Recent celebrities lawsuits regarding web accessibility
Celebrities these days are no strangers to lawsuits. Recent movements such as Me Too and Black Lives Matter, responsible for taking down some of the industry’s most influential personas, have kept celebrities on their toes, to say the least. Now that stars are being held more accountable for what they do, more and more people are turning their attention to how they do it.
Although The Americans with Disabilities Act (ADA) has been around since 1990, it has only recently been heavily targeting people who offer digital customer experiences, as per the 2018 DOJ affirmation of The ADA’s coverage of websites. While the ADA is a civil rights law that prohibits discrimination against individuals with disabilities in all areas of public life, website compliance has become the most recent primary focus.
The latest to experience the consequences of not providing disabled internet users with an accessible website is none other than the queen herself, Beyonce. The complaint has been filed by a visually impaired girl, Mary Conner, against Beyonce’s entertainment company Parkwood Entertainment for denying equal access to blind people. The plaintiff also emphasizes the inability of coded alt-text behind the images and the use of a keyboard rather than a mouse.
Kylie Jenner’s cosmetics company Kylie Cosmetics has also been targeted by a visually-impaired woman, Antoinette Suchenko, who claims that the website is incompatible with her screen-reading software. She says that she doesn’t want any money from the lawsuit but wants to ensure that Kylie’s website follows ADA standards so that people with disabilities can easily buy her products.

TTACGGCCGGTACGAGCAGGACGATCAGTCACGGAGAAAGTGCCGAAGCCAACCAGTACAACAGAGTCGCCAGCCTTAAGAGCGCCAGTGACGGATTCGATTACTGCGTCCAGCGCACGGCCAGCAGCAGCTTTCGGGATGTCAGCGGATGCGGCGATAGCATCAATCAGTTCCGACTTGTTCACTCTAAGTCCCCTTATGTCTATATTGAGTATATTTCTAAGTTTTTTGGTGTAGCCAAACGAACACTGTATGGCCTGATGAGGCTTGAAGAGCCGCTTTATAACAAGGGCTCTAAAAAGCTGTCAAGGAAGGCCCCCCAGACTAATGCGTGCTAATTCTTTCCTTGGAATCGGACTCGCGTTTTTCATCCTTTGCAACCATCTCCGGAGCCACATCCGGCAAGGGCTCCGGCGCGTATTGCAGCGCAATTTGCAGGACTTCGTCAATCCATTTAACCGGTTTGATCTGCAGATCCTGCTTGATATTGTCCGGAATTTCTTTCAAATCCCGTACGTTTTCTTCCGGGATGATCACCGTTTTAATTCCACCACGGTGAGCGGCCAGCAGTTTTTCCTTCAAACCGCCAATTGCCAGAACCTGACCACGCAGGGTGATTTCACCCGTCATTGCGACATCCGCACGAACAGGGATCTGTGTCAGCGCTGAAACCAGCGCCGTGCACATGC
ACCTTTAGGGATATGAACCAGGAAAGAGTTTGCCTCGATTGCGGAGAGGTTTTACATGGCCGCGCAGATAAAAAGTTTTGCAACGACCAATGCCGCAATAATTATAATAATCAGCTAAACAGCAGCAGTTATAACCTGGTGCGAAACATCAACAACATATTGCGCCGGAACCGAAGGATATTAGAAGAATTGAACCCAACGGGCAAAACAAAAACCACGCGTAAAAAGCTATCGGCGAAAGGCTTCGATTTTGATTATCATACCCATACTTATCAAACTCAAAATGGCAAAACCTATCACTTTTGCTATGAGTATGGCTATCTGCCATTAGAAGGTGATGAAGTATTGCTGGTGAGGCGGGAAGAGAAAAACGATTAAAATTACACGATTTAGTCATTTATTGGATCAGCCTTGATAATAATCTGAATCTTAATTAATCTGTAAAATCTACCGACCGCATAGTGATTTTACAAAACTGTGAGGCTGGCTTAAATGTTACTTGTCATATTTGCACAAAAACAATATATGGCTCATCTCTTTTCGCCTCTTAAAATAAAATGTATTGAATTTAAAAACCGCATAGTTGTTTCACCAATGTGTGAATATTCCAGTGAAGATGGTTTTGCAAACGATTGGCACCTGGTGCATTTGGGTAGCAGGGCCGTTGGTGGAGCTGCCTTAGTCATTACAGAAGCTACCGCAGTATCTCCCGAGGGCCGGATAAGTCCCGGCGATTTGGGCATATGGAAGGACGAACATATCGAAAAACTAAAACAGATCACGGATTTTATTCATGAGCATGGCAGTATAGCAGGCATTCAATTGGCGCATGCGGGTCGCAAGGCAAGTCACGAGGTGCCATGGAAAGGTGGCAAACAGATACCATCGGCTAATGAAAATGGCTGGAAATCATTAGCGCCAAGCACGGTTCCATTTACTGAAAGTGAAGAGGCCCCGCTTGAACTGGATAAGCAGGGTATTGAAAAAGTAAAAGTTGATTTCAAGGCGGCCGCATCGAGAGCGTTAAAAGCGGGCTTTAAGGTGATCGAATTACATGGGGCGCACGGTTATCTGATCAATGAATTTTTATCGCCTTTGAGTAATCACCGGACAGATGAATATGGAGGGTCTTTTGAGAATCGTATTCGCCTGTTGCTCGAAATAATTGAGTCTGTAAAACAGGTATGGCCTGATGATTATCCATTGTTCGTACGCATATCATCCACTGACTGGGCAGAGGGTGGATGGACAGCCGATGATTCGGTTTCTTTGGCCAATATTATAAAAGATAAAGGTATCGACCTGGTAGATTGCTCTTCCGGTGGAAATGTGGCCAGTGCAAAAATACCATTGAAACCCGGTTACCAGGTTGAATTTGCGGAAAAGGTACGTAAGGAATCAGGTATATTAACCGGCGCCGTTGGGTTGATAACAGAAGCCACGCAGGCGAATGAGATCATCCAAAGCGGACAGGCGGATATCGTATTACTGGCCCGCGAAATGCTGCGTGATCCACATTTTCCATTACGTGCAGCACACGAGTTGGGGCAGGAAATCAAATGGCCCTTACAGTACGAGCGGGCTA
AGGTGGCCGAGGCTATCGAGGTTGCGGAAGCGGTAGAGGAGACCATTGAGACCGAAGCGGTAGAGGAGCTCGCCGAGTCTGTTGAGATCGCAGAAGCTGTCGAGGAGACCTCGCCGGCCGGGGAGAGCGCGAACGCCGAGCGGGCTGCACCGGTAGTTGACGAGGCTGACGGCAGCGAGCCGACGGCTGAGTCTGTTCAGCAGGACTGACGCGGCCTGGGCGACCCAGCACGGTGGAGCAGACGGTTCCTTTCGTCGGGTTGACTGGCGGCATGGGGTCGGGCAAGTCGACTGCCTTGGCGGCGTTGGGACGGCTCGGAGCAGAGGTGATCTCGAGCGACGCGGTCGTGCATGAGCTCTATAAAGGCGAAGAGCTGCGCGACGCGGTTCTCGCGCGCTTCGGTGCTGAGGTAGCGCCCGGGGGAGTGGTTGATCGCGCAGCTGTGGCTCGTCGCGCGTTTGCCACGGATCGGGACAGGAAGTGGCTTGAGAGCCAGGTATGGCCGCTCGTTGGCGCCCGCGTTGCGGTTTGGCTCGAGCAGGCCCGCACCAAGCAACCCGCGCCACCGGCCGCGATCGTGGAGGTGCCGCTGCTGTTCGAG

Pharrell William’s online clothing companies Billionaire Boys Club and Ice Cream are being sued for violating The ADA’s terms by blind plaintiff Victor Lopez who has filed 21 similar allegations against companies such as Bergdorf Goodman, Neiman Marcus, Swarovski, and B&H Photo.
While these celebrity offenses are being made more public, similar lawsuits are being filed all over the country. The lawsuits related to ADA web accessibility has increased by 183% in just one year, from 814 cases in 2017 to 2285 in 2018. Domino’s Pizza learned this the hard way when it lost in court to a blind plaintiff who had difficulty ordering pizza because the website wasn’t compatible with standard screen reading software. The disabled community has spoken - and we are listening.
The good news is that whether you are a celebrity or a small business owner of an online store, not only can you avoid being caught off guard when it comes to website accessibility, but it is actually more cost-effective
accessiBe is the only solution that offers an AI-powered mechanism that adjusts websites according to the user - and it’s all done automatically. In addition, and just as important, it is affordable! For an automatic, AI-powered web accessibility platform that significantly reduces your chances of paying a hefty lawsuit, accessiBe starts at $490 a year - and this is about 70% lower than most of its competitors.
As 15% of the world’s population falls into the disability category, the increase in revenue from this demographic is massive. By complying to ADA regulations with online tools such as AccessiBe, you will be opening your website to more website transactions and loyal customers, and eliminating the possibility of getting sued.
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